Our two blogs are the primary way we communicate with the security community at large - and each has its own distinct flavor.
The Trustwave Blog covers relevant and timely security topics, but does so in more general way that all security-minded individuals, from dilettante to veteran, can find valuable. Meanwhile, the SpiderLabs blog is more technically focused and takes deep dives into various subjects that typically emanate from our proprietary research and forensic investigations.
Please enjoy the five most-read posts from each of our blogs in 2016. And stick around next year, as more amazing content is coming your way. Happy New Year!
CEO fraud email attacks are so believable, they have cost businesses $2.3 billion, according to the FBI. Are you prepared to handle them?
We all make mistakes. But when it comes to cybersecurity, your success lies in sidestepping the big - and often obvious - ones.
PCI DSS version 3.2 has arrived, and you have until 2018 to implement the changes. But as you'll learn, the requirements should be considered best practices to adopt as soon as possible.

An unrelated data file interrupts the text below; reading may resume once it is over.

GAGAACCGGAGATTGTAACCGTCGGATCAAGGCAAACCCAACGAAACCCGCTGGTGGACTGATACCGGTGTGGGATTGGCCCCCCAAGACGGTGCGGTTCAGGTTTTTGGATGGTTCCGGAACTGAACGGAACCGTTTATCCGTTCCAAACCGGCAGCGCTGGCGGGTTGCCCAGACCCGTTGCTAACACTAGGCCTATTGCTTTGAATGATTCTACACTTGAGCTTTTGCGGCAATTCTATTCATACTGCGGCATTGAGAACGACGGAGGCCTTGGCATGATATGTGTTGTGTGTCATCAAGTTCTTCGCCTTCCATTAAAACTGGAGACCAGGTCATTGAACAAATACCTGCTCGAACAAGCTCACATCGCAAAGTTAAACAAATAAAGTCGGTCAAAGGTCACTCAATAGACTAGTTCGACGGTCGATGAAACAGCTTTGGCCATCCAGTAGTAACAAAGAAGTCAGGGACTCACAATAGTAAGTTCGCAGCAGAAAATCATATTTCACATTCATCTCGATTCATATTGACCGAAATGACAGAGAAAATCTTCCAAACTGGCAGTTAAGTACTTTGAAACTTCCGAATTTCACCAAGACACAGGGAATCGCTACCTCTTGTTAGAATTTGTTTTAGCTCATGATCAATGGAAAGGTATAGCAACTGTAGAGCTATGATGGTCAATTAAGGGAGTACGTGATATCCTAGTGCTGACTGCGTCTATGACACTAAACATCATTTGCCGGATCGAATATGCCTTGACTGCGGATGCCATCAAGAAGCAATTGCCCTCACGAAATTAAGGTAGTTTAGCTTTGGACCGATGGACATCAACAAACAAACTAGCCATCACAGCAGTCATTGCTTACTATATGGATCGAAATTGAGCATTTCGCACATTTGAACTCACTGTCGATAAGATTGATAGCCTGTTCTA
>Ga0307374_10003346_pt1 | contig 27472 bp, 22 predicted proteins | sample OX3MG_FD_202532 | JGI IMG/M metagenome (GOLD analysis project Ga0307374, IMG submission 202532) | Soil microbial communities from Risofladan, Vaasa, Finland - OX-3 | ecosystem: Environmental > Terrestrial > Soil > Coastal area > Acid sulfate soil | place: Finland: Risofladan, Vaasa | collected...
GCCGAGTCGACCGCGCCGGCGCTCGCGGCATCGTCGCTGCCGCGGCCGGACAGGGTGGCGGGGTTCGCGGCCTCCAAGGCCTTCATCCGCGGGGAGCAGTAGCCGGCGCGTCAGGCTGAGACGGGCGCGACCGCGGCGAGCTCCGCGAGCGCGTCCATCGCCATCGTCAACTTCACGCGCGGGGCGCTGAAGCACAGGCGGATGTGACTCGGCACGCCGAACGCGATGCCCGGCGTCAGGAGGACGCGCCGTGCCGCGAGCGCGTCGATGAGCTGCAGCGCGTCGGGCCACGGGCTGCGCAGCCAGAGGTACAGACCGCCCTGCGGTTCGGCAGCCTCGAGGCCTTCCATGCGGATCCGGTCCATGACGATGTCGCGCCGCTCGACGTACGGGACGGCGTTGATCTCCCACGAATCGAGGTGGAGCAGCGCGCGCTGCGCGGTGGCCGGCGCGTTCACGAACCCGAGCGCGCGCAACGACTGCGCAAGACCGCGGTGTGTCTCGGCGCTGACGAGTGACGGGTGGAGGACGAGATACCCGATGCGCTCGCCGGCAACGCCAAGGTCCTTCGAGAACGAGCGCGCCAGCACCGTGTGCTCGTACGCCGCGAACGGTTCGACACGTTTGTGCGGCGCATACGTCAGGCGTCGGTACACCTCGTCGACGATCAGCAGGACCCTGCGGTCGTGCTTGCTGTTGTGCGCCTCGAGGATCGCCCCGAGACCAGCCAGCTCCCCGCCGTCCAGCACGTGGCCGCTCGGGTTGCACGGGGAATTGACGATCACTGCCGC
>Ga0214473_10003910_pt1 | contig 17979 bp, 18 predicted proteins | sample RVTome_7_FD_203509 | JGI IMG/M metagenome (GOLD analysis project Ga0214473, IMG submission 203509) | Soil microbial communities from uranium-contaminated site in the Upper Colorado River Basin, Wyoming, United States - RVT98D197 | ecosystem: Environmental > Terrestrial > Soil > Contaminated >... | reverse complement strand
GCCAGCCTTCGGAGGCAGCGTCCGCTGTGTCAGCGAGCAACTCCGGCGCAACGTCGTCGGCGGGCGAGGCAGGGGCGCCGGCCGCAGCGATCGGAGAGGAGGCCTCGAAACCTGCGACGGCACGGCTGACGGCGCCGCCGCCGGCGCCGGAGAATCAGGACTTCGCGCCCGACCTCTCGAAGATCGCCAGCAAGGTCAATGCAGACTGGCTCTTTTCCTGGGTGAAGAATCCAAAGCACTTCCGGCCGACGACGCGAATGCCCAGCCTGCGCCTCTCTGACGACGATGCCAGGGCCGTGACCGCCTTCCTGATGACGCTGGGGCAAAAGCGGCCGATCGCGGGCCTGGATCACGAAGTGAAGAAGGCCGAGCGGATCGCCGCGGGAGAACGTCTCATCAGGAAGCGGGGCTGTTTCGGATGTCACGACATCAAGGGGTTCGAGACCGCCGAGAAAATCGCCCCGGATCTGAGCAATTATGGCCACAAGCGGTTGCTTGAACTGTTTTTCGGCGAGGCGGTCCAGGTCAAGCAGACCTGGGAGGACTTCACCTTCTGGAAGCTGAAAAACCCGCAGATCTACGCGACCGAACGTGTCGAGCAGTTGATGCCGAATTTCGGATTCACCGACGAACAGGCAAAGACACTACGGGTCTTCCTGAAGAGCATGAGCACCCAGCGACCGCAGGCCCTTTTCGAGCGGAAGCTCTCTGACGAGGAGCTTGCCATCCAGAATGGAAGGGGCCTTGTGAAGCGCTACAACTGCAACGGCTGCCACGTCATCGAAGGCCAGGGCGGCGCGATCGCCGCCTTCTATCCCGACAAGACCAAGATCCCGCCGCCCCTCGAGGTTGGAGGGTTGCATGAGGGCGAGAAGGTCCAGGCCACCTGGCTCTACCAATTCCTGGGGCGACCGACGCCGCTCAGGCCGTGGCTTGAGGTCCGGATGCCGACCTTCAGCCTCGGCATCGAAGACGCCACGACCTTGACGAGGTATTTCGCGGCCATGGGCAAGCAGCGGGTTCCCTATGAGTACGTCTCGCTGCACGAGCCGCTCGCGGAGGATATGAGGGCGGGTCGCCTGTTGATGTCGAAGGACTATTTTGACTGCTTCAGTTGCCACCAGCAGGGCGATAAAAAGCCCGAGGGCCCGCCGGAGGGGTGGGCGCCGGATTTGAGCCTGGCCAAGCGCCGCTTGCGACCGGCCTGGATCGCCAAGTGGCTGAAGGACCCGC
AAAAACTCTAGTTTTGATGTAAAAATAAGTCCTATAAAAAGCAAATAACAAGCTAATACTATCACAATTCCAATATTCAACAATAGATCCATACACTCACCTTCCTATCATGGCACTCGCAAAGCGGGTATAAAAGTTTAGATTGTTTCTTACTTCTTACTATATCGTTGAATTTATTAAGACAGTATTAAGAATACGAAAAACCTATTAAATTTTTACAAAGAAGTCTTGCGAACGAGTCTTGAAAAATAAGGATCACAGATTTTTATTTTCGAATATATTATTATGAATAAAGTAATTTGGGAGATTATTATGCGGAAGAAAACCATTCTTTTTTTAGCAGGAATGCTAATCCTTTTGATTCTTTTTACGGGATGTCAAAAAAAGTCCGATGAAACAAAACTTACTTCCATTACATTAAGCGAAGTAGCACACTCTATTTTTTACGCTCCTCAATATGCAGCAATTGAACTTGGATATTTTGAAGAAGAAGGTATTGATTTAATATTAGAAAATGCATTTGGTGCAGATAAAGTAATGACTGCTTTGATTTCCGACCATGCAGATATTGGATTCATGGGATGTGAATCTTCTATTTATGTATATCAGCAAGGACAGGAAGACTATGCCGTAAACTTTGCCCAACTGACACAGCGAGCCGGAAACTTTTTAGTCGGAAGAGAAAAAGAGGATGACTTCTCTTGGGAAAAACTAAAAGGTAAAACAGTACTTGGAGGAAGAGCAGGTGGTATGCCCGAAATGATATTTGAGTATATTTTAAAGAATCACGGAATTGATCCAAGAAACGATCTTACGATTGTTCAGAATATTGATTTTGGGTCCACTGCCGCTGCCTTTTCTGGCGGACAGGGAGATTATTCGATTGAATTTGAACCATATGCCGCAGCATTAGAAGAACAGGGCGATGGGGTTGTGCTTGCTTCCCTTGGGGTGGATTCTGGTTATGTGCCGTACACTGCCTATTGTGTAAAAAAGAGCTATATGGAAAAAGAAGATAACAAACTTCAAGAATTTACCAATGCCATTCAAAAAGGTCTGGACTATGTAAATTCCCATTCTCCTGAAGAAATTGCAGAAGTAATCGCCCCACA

Considering how quickly the threat landscape is evolving due to advanced attacks, emerging technologies and compliance requirements, is it time for you to rethink your security strategy? Find out with this nifty flowchart.
The risk posed by ransomware refuses to recede. In fact, it is evolving to be more insidious by the day. SpiderLabs Threat Intelligence Manager joined "Trustwave Talks" to dig into the treacherous topic of ransomware.
You'll never believe what Security Research Rodel Mendrez stumbled across when he was probing a malicious spam campaign that was distributing rogue RTF files masquerading as benevolent Word documents.
We uncovered a "backdoor" in Skype for Mac OS X that permits an all-access pass to a Skype client, no permission required.
Looking for vulnerabilities in mobile applications and smart home devices presents multiple challenges - one of which is the ability to intercept and edit encrypted communication between a device and the server it talks to.
We jettisoned deep into the cybercriminal underground, where we spotted a live auction for a potential Windows zero-day vulnerability.
This post tells the story of one of the most prolific exploit kits, confused researchers and OS fingerprinting.
Dan Kaplan is manager of online content at Trustwave and a former IT security reporter and editor.